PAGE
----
Typically one to three percentage points lower than that of most fixed-rate mortgages. Lower interest rates also make ARMs somewhat easier to qualify for. The initial interest rate is tied to certain economic indicators that dictate in part what the monthly payments will be.
The starting interest rate on an adjustable-rate mortgage loan, which is often below market ARM rates. The intent of a low initial rate is to assist homebuyers that may not otherwise qualify for a mortgage loan.
The beginning interest rate at the start of an adjustable rate mortgage (ARM). It may be lower than the fully indexed rate or "going market rate" and it will remain constant until it is adjusted up or down on the adjustment date.
The interest rate you pay when you first take out the mortgage loan. On some types of mortgages this rate may only be for the first month, but on a fixed rate mortgage it stays the same for the life of the loan.
The interest rate that is fixed for some specified number of months at the beginning of the life of a mortgage. On an ARM, the initial rate is sometimes referred to as a teaser because it is below the fully indexed interest rate.
The initial rate quoted usually is a lower introductory rate, sometimes called a teaser or discount rate. This lower rate lasts only until the first adjustment, after which you will be charged the fully indexed rate.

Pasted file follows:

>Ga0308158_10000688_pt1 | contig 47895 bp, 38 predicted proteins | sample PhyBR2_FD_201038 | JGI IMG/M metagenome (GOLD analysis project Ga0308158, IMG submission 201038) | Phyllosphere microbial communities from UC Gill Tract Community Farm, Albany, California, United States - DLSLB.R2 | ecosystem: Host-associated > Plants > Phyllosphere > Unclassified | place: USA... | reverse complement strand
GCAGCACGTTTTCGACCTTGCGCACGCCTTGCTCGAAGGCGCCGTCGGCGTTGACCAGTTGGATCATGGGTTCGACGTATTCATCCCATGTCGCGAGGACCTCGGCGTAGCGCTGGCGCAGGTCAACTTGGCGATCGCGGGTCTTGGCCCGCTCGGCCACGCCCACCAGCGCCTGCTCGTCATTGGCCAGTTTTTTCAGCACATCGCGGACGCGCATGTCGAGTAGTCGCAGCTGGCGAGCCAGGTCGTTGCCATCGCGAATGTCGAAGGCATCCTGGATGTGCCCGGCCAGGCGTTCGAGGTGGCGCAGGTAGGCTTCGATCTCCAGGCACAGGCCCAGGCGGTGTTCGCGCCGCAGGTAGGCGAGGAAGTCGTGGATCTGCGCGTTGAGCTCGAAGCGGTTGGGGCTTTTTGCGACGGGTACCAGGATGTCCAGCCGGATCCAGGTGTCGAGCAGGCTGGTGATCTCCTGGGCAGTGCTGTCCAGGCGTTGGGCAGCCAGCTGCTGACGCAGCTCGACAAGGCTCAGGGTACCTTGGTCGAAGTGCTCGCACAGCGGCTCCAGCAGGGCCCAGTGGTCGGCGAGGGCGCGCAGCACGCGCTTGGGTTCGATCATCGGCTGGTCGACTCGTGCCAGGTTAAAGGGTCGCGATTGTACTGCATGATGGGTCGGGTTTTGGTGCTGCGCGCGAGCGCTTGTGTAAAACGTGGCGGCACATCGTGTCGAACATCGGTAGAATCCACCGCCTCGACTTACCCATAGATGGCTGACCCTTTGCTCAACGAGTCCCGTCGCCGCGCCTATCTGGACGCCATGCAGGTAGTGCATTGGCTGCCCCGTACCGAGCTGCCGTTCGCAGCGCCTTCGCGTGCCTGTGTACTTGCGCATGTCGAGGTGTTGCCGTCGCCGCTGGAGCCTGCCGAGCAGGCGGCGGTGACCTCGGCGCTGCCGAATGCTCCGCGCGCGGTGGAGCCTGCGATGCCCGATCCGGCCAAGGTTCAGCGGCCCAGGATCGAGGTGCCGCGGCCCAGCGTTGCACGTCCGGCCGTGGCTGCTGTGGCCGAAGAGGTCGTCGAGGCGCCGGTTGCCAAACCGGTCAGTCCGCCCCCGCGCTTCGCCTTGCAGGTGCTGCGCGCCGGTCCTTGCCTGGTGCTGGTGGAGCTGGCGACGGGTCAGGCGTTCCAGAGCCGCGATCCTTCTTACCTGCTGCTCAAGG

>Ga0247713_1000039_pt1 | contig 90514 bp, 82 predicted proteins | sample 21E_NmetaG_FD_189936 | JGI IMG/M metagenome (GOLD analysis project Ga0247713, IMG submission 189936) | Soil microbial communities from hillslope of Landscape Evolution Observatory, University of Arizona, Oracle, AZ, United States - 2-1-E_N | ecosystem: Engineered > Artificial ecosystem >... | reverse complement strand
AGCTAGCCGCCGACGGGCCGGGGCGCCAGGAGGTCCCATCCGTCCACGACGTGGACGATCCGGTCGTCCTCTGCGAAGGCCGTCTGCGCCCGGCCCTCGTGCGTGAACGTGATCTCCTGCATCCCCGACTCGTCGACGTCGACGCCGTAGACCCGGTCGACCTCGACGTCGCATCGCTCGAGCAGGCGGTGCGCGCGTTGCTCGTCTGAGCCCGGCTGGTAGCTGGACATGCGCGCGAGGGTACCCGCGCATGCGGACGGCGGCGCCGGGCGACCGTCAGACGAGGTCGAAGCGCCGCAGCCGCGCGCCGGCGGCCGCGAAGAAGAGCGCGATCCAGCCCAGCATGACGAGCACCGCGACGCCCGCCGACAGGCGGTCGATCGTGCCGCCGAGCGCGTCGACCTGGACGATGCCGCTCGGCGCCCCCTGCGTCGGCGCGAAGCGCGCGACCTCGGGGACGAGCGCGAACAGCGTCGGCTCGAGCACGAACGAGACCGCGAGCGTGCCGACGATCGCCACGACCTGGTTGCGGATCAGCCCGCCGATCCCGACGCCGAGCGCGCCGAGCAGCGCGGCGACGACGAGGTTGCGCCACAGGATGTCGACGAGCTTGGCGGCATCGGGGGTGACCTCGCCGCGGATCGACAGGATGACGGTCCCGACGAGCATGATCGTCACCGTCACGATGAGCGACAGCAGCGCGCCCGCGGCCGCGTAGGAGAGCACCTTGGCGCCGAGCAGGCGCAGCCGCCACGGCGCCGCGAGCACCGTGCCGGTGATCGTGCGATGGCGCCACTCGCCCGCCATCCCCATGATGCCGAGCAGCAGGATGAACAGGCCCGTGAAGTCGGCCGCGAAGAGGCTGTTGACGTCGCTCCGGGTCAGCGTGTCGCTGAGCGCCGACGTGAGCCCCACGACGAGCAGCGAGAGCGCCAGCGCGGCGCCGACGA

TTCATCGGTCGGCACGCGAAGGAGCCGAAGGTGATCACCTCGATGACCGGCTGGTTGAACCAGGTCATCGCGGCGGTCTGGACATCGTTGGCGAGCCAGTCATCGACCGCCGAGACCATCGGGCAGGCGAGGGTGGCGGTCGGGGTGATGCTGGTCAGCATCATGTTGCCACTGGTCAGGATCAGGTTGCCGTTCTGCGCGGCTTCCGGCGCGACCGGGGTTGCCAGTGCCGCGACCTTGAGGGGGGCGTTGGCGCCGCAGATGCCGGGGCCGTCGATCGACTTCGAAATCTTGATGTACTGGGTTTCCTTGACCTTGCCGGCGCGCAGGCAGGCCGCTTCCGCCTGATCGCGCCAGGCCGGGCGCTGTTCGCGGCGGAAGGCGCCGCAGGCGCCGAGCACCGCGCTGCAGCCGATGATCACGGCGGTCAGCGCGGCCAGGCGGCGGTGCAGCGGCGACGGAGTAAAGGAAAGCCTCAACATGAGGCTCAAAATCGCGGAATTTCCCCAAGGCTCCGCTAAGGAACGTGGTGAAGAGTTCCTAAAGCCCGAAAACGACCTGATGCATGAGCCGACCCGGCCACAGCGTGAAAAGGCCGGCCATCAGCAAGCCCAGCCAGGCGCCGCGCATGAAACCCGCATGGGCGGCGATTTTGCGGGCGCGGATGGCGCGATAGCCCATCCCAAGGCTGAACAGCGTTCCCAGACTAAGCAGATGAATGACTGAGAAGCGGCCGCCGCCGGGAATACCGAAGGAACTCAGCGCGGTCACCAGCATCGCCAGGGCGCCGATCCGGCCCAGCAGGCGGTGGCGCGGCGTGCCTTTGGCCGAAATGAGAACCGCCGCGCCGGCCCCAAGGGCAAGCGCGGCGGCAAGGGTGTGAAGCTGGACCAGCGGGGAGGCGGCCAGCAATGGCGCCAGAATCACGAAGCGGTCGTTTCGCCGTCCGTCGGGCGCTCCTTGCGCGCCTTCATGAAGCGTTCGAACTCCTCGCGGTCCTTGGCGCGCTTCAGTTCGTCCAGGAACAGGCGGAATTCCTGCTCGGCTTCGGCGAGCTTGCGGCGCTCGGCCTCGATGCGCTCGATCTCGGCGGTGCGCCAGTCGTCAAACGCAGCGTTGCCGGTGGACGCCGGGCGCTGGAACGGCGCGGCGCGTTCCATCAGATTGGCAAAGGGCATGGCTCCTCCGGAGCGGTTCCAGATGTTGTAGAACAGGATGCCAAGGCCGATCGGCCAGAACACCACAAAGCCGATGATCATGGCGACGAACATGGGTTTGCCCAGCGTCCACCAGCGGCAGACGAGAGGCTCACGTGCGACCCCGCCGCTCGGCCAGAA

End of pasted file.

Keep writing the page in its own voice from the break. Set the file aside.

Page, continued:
The starting interest rate for an adjustable-rate mortgage (ARM ) loan or variable-rate home equity line of credit. At the end of the effective period for the initial rate, the interest rate adjusts periodically during the life of the loan based on changes in a specified financial index. Sometimes known as "start rate" or "intro rate". See " Teaser Rate ."
The starting interest rate of an adjustable rate mortgage (ARM). The initial interest rate on an ARM, sometimes called a teaser rate, is fixed for a certain period then adjusts to reflect overall market rates. The lender starts you off with a very low initial rate, planning that interest rates will rise in the future and adjust to market rates. Fixed rate loans, on the other hand always have the same interest rate for the life a loan, and the rate is usually higher than an ARM's initial interest rate.